Alok Industries will soon be heading towards liquidation. The textile company, which did not get any suitable bidder within the 270-day period stipulated under the Insolvency and Bankruptcy Code (IBC), is likely to let go of about 12,000 permanent jobs. Meanwhile, the employees have moved the National Company Law Tribunal (NCLT) to prevent liquidation.
In a stock exchange filing, the company said Alok Employees Benefit And Welfare Trust has moved an application objecting to the liquidation. The NCLT has now listed the matter for May 11.
According to a report in The Economic Times, the employees earned an average salary of Rs 1.45 lakh a year. "While considering the resolution plans, lenders are looking at only the recovery aspect," the report quoted Manoj Kumar, partner & head - M&A and Insolvency Service at Corporate Professionals.
"If they feel that an offer does not meet their expectations, they refuse to approve the resolution plan and the company goes into liquidation. While lenders must protect the commercial interest, they should also look at the collateral damage of liquidation," Kumar added.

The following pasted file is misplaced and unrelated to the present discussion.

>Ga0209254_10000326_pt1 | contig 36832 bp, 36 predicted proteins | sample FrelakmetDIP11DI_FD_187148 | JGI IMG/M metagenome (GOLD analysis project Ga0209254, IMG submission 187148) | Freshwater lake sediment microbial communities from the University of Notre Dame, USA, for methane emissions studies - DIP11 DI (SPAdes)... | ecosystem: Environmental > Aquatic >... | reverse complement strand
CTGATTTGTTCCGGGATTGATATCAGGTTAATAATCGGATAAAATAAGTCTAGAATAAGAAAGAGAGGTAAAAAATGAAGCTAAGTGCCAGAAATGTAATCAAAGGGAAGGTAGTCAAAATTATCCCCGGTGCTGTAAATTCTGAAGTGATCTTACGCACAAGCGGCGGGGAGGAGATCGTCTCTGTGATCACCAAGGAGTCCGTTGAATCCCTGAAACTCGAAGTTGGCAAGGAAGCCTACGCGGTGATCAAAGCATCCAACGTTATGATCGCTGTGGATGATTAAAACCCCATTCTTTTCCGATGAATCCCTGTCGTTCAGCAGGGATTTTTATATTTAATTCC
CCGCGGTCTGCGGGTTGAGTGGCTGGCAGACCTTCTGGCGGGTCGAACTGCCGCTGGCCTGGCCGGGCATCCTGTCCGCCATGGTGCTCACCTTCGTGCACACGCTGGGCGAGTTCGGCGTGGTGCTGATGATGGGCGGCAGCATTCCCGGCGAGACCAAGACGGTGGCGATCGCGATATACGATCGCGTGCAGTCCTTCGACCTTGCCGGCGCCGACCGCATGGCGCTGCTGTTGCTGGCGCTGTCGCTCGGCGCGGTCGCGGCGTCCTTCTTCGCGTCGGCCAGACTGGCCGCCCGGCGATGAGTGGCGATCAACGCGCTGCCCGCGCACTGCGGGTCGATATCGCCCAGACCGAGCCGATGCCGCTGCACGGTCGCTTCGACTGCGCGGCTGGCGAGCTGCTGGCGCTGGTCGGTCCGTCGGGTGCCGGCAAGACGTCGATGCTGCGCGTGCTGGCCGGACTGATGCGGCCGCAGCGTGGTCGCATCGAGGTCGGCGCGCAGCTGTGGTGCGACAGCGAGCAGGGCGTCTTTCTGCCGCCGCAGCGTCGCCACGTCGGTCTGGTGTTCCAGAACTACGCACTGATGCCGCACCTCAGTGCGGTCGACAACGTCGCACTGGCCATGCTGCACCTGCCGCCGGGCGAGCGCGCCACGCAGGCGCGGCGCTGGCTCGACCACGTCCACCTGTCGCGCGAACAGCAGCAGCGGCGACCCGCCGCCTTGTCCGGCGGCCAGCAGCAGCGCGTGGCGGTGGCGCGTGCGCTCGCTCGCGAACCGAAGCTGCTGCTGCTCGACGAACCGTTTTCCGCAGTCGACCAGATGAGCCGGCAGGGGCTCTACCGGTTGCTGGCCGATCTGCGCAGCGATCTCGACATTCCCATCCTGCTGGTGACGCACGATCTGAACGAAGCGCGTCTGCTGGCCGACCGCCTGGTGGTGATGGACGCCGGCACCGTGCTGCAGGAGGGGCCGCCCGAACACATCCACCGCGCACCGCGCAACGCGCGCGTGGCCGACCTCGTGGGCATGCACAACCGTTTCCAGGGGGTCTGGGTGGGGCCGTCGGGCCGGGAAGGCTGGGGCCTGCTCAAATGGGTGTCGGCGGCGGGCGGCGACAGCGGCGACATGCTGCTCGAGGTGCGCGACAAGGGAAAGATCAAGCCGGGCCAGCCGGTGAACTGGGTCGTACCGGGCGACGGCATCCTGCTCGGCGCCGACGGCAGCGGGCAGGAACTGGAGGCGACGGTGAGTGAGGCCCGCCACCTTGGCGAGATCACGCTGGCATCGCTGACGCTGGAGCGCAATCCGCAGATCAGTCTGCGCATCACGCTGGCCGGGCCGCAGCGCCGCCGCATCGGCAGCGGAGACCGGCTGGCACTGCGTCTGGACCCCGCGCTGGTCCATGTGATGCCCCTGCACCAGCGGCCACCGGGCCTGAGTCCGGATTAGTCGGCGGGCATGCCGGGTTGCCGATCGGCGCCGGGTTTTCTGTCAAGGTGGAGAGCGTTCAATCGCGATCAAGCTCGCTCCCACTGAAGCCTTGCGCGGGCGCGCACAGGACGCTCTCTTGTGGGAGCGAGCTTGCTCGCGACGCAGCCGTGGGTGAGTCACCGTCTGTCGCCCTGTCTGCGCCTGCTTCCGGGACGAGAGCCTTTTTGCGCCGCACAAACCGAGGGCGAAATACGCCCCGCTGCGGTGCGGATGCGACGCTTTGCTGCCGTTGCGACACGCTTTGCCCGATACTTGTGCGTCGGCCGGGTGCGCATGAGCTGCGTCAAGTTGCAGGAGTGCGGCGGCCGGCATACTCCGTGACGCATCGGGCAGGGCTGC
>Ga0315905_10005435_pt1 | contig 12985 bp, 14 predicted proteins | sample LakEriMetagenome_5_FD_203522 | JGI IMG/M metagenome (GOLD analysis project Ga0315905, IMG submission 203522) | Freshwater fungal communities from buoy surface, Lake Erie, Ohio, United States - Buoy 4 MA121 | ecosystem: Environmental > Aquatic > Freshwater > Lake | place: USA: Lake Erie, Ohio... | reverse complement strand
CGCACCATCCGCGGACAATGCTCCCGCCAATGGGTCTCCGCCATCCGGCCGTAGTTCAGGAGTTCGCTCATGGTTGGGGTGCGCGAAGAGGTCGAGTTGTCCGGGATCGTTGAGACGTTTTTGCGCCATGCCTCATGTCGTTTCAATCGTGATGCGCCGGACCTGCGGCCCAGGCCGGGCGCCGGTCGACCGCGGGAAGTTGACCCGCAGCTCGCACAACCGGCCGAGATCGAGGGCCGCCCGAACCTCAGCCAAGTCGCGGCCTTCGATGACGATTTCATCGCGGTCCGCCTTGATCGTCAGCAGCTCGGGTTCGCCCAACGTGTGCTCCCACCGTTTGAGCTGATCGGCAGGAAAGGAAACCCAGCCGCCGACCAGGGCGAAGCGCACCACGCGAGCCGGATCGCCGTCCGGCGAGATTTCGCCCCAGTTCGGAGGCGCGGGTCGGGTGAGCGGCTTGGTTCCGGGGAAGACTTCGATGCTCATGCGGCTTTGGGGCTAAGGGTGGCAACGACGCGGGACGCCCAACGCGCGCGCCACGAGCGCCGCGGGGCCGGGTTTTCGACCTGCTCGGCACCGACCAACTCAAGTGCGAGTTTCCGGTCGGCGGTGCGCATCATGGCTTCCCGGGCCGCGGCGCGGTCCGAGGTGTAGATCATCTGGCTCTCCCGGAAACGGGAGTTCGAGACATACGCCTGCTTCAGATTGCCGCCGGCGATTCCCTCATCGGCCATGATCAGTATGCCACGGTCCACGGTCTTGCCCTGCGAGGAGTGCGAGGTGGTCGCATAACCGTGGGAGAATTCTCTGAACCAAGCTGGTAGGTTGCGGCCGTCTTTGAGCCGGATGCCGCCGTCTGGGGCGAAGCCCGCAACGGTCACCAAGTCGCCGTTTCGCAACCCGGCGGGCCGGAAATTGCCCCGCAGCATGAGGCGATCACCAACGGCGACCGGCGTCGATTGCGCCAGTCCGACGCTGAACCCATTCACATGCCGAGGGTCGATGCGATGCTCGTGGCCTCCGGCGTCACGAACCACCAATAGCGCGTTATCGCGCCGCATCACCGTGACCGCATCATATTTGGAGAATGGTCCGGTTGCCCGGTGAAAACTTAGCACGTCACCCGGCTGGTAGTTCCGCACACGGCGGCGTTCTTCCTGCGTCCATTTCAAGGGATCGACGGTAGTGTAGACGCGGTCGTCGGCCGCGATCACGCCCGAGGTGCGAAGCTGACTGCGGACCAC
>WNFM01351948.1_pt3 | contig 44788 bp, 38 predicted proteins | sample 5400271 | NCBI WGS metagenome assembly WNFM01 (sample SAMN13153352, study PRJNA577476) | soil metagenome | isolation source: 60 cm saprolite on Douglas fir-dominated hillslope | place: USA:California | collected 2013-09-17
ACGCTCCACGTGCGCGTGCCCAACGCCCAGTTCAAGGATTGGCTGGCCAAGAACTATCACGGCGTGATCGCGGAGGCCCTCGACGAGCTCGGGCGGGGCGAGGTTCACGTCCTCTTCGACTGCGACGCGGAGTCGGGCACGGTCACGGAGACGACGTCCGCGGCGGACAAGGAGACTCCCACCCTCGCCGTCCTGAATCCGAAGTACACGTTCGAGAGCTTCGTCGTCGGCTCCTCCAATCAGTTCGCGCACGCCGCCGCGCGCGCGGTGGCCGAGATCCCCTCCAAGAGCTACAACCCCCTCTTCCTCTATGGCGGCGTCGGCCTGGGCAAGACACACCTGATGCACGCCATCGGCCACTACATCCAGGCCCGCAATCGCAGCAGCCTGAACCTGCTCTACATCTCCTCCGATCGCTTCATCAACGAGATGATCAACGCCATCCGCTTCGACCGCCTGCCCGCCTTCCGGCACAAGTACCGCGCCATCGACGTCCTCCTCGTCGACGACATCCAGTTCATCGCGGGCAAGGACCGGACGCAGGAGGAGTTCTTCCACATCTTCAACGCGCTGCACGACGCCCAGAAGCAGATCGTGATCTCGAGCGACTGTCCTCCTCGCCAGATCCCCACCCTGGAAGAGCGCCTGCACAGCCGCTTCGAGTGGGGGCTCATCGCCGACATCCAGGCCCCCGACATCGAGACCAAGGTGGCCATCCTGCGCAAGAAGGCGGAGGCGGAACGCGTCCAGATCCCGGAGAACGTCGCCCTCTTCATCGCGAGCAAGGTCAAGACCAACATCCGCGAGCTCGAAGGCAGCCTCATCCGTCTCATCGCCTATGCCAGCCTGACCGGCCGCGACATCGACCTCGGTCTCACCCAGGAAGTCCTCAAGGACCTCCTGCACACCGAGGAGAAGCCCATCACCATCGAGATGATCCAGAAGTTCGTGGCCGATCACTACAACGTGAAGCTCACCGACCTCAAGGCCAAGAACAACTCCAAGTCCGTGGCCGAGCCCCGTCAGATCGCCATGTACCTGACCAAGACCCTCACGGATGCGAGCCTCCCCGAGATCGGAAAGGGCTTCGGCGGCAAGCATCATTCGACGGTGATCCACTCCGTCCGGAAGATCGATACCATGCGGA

Last week, in a regulatory filing, Reliance Industries Ltd (RIL) said that its joint bid with JM Financial Asset Reconstruction Company Ltd did not meet with the approval of the Committee of Creditors (CoC) to Alok Industries.
The Ahmedabad bench of the National Company Law Tribunal (NCLT) had admitted insolvency proceedings against Alok Industries in July 2017. It was among the 12 'dirty dozen' companies on RBI's first list. The consortium of lenders, led by SBI, is claiming dues of over Rs 23,000 crore from the beleaguered textile company.
RIL-JM Financial ARC was the sole bidder and its initial offer of Rs 4,950 crore on April 12 had reportedly been rejected by 30 per cent of the CoC on the grounds that it was too low. Under the IBC, a resolution plan needs approval from at least 75 per cent of the lenders to be eligible for the next stage, which is the NCLT's approval.
What happens next will also set the benchmark for the fledgling IBC. If the NCLT goes soft and allows a further extension, other pending and future cases will also expect similar leniency, which does not bode well for its whole speedy redressal promise.